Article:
Hide the drugs in the Stash House escape room (review)

Stash House

Escape rooms have been one of my go-to pastime activities, and in Los Angeles, there are hundreds of escape rooms with more popping up almost every week. In the throng of all the “escape rooms,” there’s one notion that stays the same, you need to “escape” within 60 minutes. But in the neighborhood of Koreatown, there is a room that aims to change that.

Hidden behind a discreet, unmarked black door is ‘Stash House’, a 90-minute experience that draws you into the underworld of crime. When our group arrived at the Stash House, we were greeted by our game master, who immediately jumps into character. He makes you feel like you’re meeting up to buy some type of contraband and he’s testing you to see if you’re even worthy of entering his place.

Stash House is a crime story and our group has entered the apartment that belongs to a very reputable drug kingpin named Ray Jones. Ray has a business opportunity for our group – find all the drugs in the apartment and flush them down the toilet because in 90 minutes the cops will be busting down the door.

The design of Stash House hits the concept right on the head. When you enter you really feel like you’re in the apartment of a drug dealer who’s made some serious money for himself. The living room is fitted with black leather couches, and the walls are decorated with classic hip hop album covers, photos of historical criminals, and of course the notorious Scarface movie poster. The dining room houses a gaudy glass table and the shelves are decorated with memorabilia of Los Angeles sports team. Of course, no stash house wouldn’t be complete without a stripper pole in the living room. Throughout the room, you’ll also find some hidden gems that really round out the decor of a proper stash house.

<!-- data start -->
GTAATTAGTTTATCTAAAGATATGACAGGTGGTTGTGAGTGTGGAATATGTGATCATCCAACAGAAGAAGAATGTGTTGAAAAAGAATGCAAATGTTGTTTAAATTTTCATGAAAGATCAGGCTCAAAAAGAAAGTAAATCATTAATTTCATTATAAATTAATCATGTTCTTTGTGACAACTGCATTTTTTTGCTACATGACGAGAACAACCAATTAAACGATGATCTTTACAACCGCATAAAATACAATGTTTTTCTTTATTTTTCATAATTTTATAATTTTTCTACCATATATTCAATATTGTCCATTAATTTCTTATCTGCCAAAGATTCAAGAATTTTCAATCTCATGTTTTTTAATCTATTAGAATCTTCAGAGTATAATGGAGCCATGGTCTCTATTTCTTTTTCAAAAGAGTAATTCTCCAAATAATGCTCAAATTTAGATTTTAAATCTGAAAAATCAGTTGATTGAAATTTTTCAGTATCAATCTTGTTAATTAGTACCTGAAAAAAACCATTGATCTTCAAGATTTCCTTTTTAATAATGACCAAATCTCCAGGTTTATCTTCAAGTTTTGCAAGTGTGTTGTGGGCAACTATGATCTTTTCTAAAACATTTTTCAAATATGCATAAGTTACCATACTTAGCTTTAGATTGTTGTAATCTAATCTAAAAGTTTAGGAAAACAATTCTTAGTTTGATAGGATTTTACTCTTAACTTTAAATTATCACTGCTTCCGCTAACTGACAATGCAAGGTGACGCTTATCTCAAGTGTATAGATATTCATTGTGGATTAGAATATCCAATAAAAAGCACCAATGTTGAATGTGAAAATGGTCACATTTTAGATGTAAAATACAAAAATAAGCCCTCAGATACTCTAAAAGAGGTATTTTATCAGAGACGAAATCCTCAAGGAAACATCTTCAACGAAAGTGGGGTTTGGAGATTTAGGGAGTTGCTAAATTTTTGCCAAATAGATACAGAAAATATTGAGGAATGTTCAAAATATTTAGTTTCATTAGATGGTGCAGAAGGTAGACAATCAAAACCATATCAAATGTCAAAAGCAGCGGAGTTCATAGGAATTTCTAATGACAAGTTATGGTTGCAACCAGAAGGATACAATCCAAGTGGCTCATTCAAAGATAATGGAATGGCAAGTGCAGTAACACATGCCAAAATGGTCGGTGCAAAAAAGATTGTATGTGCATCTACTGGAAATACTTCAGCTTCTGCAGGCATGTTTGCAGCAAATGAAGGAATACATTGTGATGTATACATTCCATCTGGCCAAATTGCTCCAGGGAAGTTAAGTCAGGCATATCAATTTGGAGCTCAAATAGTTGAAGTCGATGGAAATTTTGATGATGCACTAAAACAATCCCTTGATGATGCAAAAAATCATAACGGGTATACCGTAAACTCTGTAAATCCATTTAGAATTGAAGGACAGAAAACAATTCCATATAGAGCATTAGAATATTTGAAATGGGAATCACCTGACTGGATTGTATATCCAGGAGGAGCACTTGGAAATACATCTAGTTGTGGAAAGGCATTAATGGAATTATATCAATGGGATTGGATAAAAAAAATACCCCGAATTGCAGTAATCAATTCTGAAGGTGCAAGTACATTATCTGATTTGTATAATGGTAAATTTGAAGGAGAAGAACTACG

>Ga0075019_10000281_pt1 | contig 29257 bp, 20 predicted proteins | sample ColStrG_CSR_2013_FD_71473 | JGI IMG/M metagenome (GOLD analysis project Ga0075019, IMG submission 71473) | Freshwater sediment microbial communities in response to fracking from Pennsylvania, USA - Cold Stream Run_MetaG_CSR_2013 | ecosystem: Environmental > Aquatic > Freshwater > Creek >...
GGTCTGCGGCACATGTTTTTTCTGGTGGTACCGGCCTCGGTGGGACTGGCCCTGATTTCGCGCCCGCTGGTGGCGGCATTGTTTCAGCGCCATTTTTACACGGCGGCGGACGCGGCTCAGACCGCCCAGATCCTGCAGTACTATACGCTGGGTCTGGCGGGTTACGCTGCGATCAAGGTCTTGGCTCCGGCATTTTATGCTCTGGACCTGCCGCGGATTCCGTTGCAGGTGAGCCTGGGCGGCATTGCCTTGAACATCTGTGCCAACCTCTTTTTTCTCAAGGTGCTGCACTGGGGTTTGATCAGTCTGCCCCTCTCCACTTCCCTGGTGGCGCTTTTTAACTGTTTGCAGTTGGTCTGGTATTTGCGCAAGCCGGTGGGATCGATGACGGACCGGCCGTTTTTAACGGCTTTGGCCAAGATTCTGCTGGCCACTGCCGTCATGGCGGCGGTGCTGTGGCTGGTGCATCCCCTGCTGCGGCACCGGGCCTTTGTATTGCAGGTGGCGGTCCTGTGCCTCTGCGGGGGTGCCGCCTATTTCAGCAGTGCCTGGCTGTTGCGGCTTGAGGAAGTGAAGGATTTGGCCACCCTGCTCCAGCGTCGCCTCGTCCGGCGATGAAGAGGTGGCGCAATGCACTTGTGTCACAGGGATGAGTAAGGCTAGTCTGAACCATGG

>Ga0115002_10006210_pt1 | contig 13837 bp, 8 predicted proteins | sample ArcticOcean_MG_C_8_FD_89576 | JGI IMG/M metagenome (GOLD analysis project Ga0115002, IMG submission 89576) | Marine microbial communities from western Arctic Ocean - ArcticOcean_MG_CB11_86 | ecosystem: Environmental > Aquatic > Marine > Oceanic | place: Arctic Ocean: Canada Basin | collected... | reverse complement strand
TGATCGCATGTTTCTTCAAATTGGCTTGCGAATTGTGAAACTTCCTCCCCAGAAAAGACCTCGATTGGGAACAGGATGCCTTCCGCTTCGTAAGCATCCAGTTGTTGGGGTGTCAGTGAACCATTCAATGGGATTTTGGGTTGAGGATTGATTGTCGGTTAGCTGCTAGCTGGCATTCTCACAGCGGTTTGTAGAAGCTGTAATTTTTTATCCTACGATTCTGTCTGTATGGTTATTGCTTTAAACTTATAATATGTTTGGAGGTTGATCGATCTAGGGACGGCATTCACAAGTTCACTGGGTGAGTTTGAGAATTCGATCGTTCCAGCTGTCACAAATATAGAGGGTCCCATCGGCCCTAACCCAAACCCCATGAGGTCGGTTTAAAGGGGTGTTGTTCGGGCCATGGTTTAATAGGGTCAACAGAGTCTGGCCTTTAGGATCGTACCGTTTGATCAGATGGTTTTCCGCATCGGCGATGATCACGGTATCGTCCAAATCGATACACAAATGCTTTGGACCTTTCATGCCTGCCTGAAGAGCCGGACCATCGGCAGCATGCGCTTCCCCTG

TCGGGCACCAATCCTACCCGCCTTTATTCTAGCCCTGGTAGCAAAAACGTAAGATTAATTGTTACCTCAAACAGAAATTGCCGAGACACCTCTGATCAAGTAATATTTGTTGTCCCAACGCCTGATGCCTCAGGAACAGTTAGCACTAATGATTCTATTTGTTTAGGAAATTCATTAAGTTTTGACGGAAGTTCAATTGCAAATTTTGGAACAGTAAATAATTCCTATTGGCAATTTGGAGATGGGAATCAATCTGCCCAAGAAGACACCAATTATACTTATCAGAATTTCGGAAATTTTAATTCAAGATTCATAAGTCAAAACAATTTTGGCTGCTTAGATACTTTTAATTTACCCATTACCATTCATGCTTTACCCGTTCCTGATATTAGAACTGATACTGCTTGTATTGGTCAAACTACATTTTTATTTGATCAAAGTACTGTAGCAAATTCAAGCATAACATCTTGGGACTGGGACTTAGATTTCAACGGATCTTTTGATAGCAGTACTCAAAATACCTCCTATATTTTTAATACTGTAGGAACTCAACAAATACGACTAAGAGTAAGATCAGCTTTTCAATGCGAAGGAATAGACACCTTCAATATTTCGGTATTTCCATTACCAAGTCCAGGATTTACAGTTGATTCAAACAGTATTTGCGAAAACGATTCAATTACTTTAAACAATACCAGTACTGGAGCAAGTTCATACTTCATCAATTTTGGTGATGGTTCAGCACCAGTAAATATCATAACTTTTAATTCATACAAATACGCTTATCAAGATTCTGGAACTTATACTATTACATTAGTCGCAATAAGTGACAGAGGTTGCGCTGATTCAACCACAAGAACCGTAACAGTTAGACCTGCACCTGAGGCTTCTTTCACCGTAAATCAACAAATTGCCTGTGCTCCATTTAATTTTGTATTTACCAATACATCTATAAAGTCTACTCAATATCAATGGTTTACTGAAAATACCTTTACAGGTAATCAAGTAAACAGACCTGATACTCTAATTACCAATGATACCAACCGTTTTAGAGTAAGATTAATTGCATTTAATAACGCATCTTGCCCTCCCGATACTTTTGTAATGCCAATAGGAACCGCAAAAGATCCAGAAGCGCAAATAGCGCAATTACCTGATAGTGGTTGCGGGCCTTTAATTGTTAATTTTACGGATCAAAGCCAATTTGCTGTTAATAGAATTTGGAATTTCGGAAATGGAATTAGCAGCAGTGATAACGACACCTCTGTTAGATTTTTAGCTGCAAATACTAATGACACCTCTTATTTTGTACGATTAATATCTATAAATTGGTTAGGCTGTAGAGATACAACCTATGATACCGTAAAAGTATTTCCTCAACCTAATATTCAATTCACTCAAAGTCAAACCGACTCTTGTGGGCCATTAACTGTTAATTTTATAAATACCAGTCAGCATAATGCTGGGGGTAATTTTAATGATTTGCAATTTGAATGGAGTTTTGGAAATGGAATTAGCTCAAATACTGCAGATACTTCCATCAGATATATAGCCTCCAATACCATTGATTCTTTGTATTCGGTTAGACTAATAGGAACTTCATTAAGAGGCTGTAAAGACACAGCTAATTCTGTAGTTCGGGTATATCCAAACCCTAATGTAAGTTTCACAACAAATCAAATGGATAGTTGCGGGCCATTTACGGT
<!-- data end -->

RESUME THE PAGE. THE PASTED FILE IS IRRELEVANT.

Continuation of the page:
Where this escape room really comes to fruition is in the puzzle design. The room, for the most part, is non-linear. The first few puzzles that you encounter can be done in no specific order, so breaking up into groups is highly recommended. A few of the puzzles that you start off with are simple, which is done purposely to get your group moving along, but then you suddenly run into a few more puzzles that require a little bit more brain power. This is where working in groups of two or three really helps out. One puzzle that we came across really stumped us as a team, so much so that it required us to switch a few times to get fresh eyes on the puzzle. As your group makes its way around the room solving these puzzles, one thing to keep in mind is paying attention to the detail. Even if you think it’s the smallest of details, it’s best you still make a note of it. This is what our group neglected to do and it made things a little bit harder for us. The room can have subtle hints that can help you solve puzzles at a much quicker pace.

Stash House is the brainchild of two Hollywood writers who have an affinity for escape rooms. They wanted to create something that was more than just a room with a simple theme and wanted to bring an entire immersive story that reached far beyond the room you were standing in. Before Stash House even opened its doors, the creators launched an interactive and immersive experience they called ‘Street Baptism,’ which served as a prelude. There’s no other escape room that I know of that wants to bring you such a comprehensive story that plays out like a Hollywood movie, and it’s there to make sure Stash House brings you the best experience possible when you’re in their room.

Stash House runs games Wednesday through Sunday. Book your experience at www.stashhou.se.

The post Hide the drugs in the Stash House escape room (review) appeared first on Nerd Reactor.

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